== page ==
The Blackfeet Community
College in Browning, Mont.
(Via the Blackfeet Community College Facebook page)
GREAT FALLS, Mont. Billionaire philanthropist MacKenzie
Scott, the ex-wife of Amazon CEO Jeff Bezos, has donated to three
tribal colleges in Montana.
Scott, who previously donated
$20 million to the American Indian Graduate Center and $5
million to the Institute of American Indian Arts, announced
in December that she had donated $4.2 billion over four months to
384 organizations across the country.
"In July, I asked a team of advisors to help me accelerate my 2020
giving through immediate support to people suffering the economic
effects of the (COVID-19) crisis," Scott wrote in a Medium
post making the announcement. "They took a data-driven approach
to identifying organizations with strong leadership teams and results,
with special attention to those operating in communities facing
high projected food insecurity, high measures of racial inequity,
high local poverty rates, and low access to philanthropic capital."
The donations were made out to Chief Dull Knife College, Salish
Kootenai College and Blackfeet Community College.
Richard Littlebear, president of Chief Dull Knife College, told
the Great Falls Tribune that Scott donated $1 million to the school.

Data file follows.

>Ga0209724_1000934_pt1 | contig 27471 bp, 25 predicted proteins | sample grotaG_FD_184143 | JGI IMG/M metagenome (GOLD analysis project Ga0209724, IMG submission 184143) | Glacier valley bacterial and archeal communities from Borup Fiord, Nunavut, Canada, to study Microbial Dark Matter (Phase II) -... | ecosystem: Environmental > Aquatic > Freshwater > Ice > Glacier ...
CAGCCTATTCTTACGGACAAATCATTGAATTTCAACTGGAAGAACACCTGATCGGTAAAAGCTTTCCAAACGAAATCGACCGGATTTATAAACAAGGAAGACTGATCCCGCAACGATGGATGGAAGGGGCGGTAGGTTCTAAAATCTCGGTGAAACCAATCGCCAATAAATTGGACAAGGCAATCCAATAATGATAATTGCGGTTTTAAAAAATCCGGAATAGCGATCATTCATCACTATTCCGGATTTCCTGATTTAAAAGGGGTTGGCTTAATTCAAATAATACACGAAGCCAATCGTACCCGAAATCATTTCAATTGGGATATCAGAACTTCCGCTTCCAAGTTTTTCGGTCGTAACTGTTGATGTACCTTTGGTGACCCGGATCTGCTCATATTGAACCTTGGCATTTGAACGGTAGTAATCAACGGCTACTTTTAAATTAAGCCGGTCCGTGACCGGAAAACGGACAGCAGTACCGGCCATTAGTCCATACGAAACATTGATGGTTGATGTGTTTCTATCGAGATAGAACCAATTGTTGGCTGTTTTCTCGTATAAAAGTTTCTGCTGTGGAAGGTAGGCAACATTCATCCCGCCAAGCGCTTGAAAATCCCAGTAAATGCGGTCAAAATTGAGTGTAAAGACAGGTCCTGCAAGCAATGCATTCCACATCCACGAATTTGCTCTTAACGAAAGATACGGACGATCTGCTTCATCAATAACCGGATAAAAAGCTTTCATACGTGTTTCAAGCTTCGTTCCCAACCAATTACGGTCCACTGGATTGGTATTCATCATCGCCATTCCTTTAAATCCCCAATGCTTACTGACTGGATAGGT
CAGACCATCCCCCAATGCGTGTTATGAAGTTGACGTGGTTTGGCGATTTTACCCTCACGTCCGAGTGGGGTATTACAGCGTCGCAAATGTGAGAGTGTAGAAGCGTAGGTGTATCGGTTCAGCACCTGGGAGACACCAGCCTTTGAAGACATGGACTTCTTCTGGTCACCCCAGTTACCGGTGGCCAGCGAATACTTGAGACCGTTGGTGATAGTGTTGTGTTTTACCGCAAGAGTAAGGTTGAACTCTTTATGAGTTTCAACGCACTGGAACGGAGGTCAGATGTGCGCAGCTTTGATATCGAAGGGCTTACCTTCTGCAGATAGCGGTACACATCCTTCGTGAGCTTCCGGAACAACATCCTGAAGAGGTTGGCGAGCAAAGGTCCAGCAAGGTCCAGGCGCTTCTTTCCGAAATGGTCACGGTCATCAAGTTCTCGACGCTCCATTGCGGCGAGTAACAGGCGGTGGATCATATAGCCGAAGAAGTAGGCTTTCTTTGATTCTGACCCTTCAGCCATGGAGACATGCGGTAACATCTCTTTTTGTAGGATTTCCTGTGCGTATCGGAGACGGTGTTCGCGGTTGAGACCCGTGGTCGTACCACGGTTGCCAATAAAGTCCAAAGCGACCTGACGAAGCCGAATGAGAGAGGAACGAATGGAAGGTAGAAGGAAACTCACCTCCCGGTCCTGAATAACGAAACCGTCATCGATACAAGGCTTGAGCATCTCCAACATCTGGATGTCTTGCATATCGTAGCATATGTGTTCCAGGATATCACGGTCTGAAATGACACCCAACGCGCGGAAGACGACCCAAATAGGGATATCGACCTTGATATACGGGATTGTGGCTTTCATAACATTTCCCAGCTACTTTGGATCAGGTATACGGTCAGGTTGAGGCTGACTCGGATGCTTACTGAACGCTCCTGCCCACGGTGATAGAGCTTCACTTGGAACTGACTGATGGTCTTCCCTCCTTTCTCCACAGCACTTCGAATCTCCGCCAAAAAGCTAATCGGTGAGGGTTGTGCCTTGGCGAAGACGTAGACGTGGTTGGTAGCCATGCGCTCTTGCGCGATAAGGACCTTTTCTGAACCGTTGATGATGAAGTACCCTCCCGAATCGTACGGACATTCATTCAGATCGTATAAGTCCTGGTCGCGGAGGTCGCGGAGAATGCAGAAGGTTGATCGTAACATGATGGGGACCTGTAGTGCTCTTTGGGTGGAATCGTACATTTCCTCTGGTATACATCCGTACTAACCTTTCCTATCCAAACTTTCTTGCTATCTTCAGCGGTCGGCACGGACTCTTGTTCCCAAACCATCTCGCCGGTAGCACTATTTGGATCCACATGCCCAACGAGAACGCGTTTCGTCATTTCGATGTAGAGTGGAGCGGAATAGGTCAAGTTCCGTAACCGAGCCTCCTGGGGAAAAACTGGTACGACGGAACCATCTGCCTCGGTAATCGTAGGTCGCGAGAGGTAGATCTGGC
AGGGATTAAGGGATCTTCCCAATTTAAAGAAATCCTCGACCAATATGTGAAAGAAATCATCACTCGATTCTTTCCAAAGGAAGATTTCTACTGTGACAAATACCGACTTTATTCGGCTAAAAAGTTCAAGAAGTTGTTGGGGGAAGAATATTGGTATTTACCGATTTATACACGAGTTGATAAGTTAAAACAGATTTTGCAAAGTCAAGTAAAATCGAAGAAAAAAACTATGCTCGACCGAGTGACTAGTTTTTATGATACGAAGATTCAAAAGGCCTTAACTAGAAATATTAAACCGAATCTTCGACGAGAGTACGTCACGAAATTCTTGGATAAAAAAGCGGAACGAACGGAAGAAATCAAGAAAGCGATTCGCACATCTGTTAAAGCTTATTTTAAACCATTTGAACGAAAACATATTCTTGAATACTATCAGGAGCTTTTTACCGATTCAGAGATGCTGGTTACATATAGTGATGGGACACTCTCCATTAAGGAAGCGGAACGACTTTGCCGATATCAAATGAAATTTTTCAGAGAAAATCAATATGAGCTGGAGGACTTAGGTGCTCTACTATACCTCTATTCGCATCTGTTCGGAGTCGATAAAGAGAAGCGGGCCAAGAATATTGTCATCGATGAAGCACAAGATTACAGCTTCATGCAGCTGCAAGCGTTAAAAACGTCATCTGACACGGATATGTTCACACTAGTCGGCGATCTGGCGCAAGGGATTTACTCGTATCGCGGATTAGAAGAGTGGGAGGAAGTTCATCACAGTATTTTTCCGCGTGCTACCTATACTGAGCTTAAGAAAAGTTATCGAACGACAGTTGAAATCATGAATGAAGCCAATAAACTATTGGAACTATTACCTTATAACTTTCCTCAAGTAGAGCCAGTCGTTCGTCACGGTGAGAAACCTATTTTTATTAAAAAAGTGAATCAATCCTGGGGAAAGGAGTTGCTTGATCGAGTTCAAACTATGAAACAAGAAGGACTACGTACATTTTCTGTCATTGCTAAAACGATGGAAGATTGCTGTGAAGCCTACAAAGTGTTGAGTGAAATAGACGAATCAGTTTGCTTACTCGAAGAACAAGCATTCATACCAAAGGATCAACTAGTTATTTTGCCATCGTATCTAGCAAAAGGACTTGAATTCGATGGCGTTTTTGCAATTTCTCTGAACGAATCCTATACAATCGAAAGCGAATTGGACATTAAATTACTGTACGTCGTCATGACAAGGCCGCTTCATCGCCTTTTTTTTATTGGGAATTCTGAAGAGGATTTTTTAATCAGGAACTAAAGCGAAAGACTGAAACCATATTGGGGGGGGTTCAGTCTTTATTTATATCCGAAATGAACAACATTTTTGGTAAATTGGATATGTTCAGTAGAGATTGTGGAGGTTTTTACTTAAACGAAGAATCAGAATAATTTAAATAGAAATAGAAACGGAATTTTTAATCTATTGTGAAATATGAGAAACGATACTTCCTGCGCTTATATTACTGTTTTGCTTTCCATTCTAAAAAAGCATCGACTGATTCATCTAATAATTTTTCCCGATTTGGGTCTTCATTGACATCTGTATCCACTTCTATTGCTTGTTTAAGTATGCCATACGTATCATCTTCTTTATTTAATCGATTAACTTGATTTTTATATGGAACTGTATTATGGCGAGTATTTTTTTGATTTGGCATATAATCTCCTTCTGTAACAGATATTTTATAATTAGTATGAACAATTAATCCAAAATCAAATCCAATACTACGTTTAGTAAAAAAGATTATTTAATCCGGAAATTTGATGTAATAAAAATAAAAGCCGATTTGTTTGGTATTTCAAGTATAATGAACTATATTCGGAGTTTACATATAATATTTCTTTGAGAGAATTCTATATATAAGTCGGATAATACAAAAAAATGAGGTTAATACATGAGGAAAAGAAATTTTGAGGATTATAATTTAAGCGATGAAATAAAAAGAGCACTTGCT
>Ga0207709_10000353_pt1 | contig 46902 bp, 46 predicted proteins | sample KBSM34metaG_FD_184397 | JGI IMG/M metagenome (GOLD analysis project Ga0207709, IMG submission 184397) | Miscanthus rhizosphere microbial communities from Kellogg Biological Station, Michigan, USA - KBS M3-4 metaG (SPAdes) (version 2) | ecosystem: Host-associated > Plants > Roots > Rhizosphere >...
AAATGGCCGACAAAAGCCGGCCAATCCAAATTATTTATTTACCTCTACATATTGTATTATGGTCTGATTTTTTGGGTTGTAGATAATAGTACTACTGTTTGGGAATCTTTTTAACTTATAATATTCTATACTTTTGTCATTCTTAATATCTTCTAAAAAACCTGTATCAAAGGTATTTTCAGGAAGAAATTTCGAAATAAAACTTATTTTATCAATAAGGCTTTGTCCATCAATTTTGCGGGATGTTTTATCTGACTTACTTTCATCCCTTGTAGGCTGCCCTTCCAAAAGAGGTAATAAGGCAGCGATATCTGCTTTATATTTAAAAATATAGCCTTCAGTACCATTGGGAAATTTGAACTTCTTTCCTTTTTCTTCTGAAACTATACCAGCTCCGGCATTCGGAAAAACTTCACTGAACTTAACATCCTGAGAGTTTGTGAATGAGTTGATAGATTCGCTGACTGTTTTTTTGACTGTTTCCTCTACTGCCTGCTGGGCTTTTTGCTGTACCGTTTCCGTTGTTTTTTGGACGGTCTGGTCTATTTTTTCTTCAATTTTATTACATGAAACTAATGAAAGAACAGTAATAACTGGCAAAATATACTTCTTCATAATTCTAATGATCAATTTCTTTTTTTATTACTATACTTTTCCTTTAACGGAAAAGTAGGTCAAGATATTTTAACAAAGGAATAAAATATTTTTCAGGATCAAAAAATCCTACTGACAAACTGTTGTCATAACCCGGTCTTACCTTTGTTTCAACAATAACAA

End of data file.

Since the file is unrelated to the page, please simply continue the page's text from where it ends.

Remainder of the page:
Sandra Boham, president of Salish Kootenai College, told the newspaper
that she would not disclose the donation amount. She said the funds
will help the college provide affordable housing and professional
development training for students.
In a statement, Blackfeet Community College leaders said the school
"is truly indebted to Scott's generosity and will ensure that these
funds honor her values of racial equity and economic mobility. This
is truly a transformative gift that will have a high impact on educational
opportunities for the Blackfeet reservation and surrounding populations.
Scott's historic donation is the largest philanthropic gift that
the college has ever received."
According to the Montana Budget and Policy Center report. tribal
colleges receive most of their revenue from federal funding, which
gives $8,000 for each Native American beneficiary student.